Sep 162010
 
Authors: David Martinez

The students have spoken. And they want their dumbbells.

Since the beginning of the school year, the CSU Recreation Center has heard a barrage of complaints concerning the layout of the workout equipment.

But the most shocking, and outwardly vocal, sign of discontent has come from the removal of one of the Rec Center’s least-used pieces of equipment: the dumbbells weighing more than 85 pounds.

The concern first arose when the Rec Center staff removed the weights two weeks ago when regular users of the weights noticed their absence.

However, the issue escalated after the Collegian ran an editorial on the Rec Center’s actions, voicing an opinion based on a tip, later confirmation from the Rec Center’s front desk staff, that the weights were removed because they fostered an “elitist environment.”

Other rumors said the Rec Center removed the weights after receiving a student petition to get rid of them.

And while the rumors have proven untrue, the student uproar led to a drafted student government resolution, threats to move to other Fort Collins’ gyms and a very real petition to “Save our Dumbbells.”

“Clearly the dumbbell situation occurred due to miscommunication and timing,” said Dave Frock, the Rec Center’s director of operations, in an e-mail to the Collegian. “This is a great learning opportunity for Campus Recreation staff, participants and members of the campus community that may have taken rumor for fact. Campus Recreation staff have learned from this and will be improved because of it. That is one of the best things about being on a college campus, it is a learning laboratory for the rest of our lives.”

According to Frock, the Rec Center staff moved the dumbbell rack containing the 90 to 120-pound weights “in response to the over-crowded conditions in the plate-loaded weight area that student users brought to Campus Recreation staff attention.”

He began responding to direct student complaints on Sept. 4, the day after the Rec Center staff removed the dumbbell rack by answering e-mail and voicemail inquiries from students, forming a focus group from those concerned students and inviting them to walk with him and share their thoughts. He also communicated with his student staff the accurate reasons for removing the weights.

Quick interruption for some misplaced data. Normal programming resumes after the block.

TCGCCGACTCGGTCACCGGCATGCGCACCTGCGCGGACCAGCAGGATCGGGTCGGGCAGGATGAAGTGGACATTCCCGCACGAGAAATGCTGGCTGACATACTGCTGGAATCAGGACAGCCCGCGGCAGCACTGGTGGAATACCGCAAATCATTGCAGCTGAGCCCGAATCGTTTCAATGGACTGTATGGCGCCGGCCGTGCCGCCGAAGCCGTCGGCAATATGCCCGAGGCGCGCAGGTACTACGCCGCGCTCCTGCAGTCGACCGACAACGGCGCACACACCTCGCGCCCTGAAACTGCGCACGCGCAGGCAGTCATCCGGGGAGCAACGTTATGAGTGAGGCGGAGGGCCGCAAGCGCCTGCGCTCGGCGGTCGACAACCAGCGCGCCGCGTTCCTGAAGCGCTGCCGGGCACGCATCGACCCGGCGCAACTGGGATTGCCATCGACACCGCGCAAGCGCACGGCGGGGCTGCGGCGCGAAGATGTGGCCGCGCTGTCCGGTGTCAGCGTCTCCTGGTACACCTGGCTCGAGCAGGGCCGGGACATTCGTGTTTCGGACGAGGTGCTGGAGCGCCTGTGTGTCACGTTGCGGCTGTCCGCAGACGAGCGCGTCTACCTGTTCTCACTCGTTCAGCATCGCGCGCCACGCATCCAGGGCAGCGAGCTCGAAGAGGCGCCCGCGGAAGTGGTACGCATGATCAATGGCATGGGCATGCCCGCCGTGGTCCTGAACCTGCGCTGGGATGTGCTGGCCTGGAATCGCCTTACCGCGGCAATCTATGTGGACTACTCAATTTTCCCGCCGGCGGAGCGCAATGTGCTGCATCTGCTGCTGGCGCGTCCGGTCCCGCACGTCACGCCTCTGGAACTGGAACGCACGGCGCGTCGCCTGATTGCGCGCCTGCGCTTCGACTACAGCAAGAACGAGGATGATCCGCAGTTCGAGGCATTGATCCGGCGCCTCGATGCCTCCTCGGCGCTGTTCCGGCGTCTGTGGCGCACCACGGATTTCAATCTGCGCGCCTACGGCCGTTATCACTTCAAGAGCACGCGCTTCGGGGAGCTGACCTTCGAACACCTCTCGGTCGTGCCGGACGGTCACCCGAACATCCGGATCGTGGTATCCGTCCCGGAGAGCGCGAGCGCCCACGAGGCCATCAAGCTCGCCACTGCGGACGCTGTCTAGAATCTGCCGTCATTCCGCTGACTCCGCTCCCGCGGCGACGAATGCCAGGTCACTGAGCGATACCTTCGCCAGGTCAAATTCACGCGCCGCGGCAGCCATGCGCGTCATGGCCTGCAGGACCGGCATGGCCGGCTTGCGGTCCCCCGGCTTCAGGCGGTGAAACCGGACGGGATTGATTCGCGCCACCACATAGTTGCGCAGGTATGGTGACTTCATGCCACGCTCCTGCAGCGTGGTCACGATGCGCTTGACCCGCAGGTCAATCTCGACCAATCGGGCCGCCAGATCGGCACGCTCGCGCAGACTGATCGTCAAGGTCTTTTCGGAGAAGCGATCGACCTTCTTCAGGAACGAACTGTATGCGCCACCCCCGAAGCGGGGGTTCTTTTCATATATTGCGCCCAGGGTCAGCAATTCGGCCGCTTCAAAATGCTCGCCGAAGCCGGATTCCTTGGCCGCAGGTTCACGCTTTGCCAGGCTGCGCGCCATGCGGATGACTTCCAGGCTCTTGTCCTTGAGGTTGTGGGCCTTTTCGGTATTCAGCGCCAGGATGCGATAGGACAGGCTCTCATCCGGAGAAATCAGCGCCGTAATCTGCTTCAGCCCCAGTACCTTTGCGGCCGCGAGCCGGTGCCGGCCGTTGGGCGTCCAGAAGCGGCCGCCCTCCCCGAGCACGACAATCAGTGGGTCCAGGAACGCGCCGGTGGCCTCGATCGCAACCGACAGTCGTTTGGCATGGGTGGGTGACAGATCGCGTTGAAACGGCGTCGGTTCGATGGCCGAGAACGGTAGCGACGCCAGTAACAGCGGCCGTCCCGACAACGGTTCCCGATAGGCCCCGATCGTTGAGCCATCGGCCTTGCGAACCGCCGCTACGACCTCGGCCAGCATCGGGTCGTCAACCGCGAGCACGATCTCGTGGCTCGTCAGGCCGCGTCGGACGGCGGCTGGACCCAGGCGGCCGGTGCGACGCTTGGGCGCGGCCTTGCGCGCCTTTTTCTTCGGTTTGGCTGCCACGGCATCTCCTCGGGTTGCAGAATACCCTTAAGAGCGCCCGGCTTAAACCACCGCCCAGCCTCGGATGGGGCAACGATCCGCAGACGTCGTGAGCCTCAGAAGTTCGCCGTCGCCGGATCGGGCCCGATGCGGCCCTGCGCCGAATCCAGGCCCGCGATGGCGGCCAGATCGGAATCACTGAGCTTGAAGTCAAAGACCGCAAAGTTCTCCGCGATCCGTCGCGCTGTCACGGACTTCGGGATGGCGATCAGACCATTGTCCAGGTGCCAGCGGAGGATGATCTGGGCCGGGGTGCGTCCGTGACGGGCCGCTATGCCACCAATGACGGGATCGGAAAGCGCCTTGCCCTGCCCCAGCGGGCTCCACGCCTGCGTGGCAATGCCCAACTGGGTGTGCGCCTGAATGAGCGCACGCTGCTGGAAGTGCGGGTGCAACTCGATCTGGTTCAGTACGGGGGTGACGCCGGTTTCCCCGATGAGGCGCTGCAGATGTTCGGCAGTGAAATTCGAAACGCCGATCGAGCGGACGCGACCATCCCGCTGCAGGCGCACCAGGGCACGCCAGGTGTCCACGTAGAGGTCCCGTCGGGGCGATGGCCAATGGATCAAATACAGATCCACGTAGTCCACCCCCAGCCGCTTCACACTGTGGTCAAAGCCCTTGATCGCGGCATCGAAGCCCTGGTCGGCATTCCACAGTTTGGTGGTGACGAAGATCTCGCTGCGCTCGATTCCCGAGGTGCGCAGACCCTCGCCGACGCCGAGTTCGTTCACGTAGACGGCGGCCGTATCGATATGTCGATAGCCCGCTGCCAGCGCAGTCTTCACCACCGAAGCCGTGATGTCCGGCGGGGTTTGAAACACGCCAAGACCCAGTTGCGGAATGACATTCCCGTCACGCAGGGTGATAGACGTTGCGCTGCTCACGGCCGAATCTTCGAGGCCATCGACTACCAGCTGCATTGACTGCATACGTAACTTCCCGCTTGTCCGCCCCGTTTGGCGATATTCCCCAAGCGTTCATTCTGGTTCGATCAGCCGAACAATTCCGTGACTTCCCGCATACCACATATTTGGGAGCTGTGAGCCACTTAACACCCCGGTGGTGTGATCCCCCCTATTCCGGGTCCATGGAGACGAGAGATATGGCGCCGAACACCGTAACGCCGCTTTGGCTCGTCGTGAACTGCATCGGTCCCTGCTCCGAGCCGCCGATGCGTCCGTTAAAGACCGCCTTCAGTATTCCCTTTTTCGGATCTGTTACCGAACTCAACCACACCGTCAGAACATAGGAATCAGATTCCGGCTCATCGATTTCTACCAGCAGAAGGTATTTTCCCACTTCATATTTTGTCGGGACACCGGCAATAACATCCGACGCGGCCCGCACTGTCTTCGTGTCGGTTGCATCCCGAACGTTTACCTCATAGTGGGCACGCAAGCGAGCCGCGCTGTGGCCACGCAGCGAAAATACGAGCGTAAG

And though the staff encourages students to continue voicing their feedback through e-mails and phone calls, Frock said he has already met with his staff to discuss both immediate and long-range changes to the layout.

The Rec Center plans to move the weights back within the next “few days,” but they will be moved to another location to provide more space in the plate-loaded weight area.

Judy Muenchow, the executive director of the Rec Center, said it’s more difficult to fix organization problems than many students realize.

“It takes days to move things,” Muenchow said. “You’re not just moving one piece of equipment.”

Moving one piece of equipment involves taking apart the equipment, organizing their placement, cleaning the area and making final adjustments.

But despite the efforts to move the weights back into the Rec Center, the staff has experienced organizational issues since the renovations “opened a week before Ram Welcome” in August, according to Muenchow.

“It was quite the scramble,” she said.

The Rec Center initially had to respond to student complaints that certain areas of the Rec Center ­–– especially the plate-loaded weight area –– were too crowded, a problem Muenchow said they anticipated in the first week.

The original plans for equipment were decided by a mix of pulling from industrial standards and expertise from the Rec Center’s professional staff. However, the staff will have to continue to move the equipment to meet safety standards and student preferences.

“We’re gonna tinker with (the layout) probably until the end of the school year until we get it right,” Muenchow said.

Brooks Brankis, a senior civil engineering major, said that although he liked the new Rec Center, especially the new fans, the constant changes were an issue.

“I’m gettin’ confused,” he said. “Stuff keeps getting moved around.”

Assistant News Editor David Martinez can be reached at news@collegian.com

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